by Jamie Polito Johnston
Mediation in Divorce: Until Dispute Resolution Do Us Part
In King County, parties in a marital dissolution action are required to participate in some form of Alternative Dispute Resolution (ADR) prior to their case going trial. ADR includes a variety of procedures for settling disputes by means other than litigating in court and having a judge or court commissioner issue a ruling in the case. One form of ADR is mediation. Mediation provides a forum for divorcing spouses to resolve their disputes (including disputes involving property and debt division, business valuations, parenting and child support) with the assistance of a neutral third party. The mediator is often highly-trained and typically has years of experience in family law. Some mediators are former judges or commissioners who utilize their experience from the bench to advise the parties as to how the court might rule in their case. The mediator serves to identify the disputed issues, facilitate and reduce obstacles to communication, explore possible settlement scenarios and help keep negotiations flowing in order to reach a mutually agreeable resolution for both parties. The mediator will not take sides, will not give legal advice, and does not make a decision; the decision rests solely in the hands of the divorcing couple.
Why mediation makes sense:
There are numerous advantages to resolving divorce through mediation. Mediation permits the parties to retain control of the process and their agreement rather than leave the decision-making up to a judge who has little knowledge of the parties, their family and the nature of their estate. Mediation is less adversarial and time-consuming and is far less costly than battles waged in court.
Mediation is effective especially when children are involved. The worse aspect of a divorce for children is the conflict between the parents. The divorce is traumatic enough for them; it is in the children’s best interests when their parents work together to make adult decisions, and not put the children in the middle. Mediation allows parties to make decisions regarding the custody and visitation of their children in a cooperative setting.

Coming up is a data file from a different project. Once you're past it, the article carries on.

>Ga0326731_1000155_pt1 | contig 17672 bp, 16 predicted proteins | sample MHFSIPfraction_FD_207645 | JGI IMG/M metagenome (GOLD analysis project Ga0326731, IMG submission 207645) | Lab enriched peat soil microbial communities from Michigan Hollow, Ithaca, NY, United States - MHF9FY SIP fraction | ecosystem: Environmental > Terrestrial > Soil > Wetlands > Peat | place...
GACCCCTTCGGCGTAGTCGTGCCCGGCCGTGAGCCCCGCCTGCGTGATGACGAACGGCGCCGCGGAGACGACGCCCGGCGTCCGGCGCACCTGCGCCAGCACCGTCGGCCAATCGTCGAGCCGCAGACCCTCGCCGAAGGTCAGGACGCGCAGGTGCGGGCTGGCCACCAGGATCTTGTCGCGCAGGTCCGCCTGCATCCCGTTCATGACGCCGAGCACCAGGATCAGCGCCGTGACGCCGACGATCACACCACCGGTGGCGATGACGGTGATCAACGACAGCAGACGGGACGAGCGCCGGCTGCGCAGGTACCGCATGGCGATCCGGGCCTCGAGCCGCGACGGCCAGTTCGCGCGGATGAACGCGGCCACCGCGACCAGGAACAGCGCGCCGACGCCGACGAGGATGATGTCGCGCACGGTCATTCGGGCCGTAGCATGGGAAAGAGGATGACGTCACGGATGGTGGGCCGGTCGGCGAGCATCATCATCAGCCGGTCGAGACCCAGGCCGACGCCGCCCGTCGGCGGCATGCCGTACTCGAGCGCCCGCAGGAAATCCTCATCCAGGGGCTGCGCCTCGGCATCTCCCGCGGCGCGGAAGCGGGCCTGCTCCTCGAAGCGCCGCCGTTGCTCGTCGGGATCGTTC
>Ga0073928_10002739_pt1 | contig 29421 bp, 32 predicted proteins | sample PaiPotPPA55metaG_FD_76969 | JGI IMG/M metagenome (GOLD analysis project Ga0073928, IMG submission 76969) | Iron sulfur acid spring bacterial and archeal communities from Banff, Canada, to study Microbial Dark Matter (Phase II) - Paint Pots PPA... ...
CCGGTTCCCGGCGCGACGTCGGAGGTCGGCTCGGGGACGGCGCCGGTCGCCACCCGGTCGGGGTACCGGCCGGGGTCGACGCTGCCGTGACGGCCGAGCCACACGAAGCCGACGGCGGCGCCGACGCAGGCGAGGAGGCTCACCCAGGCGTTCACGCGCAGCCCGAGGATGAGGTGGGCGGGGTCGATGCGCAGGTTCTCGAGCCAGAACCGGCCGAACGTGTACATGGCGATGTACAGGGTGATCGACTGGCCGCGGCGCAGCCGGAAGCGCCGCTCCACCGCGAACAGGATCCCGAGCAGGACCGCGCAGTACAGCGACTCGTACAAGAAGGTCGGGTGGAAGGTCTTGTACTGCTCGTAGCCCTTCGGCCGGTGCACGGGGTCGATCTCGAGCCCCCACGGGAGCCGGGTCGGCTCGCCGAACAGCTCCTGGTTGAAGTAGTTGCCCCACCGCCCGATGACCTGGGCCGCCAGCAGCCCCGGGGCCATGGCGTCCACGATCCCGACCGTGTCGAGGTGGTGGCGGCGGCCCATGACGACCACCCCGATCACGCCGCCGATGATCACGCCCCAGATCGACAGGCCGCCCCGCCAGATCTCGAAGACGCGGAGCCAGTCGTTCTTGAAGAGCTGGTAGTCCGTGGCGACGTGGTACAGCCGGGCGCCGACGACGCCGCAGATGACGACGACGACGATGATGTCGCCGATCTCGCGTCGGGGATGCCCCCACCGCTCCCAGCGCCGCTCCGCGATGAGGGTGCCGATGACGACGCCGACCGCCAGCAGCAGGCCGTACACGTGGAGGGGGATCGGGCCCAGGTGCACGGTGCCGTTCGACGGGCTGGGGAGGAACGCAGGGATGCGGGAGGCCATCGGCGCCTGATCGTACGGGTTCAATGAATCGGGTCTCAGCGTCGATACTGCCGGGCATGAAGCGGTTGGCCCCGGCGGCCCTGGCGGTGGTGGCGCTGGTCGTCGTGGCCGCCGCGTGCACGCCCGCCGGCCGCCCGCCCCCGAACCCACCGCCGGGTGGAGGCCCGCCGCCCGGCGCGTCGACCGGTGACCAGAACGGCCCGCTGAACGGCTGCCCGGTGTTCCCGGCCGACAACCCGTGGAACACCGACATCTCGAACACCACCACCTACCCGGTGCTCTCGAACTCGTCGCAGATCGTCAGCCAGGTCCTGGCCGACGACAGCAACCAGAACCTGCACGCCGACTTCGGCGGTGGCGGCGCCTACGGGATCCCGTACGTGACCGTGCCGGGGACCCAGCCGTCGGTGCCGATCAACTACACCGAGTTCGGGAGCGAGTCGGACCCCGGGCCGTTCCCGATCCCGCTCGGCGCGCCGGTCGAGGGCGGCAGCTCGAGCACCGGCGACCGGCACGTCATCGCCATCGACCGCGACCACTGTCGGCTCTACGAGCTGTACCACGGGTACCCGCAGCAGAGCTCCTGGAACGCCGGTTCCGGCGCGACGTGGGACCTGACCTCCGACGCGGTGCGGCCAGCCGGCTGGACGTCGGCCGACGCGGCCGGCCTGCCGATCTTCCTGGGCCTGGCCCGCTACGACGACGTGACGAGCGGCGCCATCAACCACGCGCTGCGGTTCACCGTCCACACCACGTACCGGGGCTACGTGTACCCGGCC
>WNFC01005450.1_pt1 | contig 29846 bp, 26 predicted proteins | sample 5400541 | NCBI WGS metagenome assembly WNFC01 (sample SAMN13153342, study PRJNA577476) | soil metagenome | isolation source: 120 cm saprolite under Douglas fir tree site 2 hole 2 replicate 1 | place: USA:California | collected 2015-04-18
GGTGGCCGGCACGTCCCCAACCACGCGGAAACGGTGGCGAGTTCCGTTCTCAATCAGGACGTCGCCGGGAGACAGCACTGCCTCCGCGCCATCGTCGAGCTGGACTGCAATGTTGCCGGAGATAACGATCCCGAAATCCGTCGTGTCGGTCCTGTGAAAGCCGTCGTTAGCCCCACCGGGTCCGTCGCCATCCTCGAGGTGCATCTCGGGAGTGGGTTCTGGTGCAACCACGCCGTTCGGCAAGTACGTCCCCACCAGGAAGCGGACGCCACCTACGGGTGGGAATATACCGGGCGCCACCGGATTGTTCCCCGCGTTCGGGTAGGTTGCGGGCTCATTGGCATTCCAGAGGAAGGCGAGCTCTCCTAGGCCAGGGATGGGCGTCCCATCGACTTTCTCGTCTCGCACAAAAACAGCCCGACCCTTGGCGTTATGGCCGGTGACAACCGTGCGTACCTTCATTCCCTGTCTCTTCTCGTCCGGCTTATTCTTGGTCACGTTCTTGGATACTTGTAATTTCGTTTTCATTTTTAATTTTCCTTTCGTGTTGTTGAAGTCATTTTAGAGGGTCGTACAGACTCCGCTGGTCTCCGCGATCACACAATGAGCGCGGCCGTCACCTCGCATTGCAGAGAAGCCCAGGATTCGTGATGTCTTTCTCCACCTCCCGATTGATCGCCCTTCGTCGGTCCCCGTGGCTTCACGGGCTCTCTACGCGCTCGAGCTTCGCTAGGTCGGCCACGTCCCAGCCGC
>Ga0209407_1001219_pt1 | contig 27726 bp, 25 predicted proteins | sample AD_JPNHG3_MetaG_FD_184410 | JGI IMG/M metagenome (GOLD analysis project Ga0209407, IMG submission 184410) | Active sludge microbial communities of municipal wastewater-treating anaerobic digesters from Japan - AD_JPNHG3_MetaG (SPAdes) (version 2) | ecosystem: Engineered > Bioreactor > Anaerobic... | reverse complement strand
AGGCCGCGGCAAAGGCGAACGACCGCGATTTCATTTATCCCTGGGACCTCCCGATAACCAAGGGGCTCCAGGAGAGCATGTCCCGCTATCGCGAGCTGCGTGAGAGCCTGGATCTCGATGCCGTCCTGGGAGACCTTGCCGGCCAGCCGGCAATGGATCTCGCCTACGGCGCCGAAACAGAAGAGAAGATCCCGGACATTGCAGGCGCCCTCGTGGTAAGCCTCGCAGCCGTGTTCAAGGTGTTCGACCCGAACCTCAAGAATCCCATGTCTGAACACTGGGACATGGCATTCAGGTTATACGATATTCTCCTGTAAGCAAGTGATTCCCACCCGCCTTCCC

Unlike litigation which plays out in a public courtroom, mediation is entirely confidential and protects the privacy of both parties. The mediator cannot be called as a witness in any court proceeding. All settlement discussions and offers exchanged during the course of mediation cannot be revealed or used as evidence in court if mediation is unsuccessful and the case later proceeds to litigation.
When divorcing spouses reach a mutual agreement, there is a stronger likelihood of future cooperation and both parties can feel comfortable with the outcome. The parties are also more likely comply with their own agreements achieved through mediation than with adjudicated decisions imposed upon them by a judge. An additional advantage is that when the parties reach agreement in mediation, the dispute is over—they face no appeals, delays, continuing expenses, or unknown risks. The parties can begin to move forward with their lives and feel satisfied the outcome of their divorce.
Why it makes sense to have a Seattle divorce attorney represent you in mediation:
Mediation does not remove the need for legal counsel. It is advisable to have a divorce attorney present at mediation. The mediator has an ethical duty to remain impartial throughout the mediation process and cannot provide legal advice to or represent either or both parties. Therefore, it is important that parties are represented by counsel at mediation to ensure that their legal rights are protected. The attorney will identify legal issues, help formulate settlement proposals and describe possible outcomes if the case were to proceed to trial. Additionally, a divorce attorney can explain the legal and financial implications of the parties’ proposals and help devise alternative solutions advantageous to the client’s interests. Most importantly, the attorney can help draft and review the final mediation agreement (CR2A agreement) to ensure that all relevant legal issues have been addressed, that the agreement reflects the client’s understanding and that there will be no unintended consequences (e.g., tax liabilities) arising from the terms of the agreement.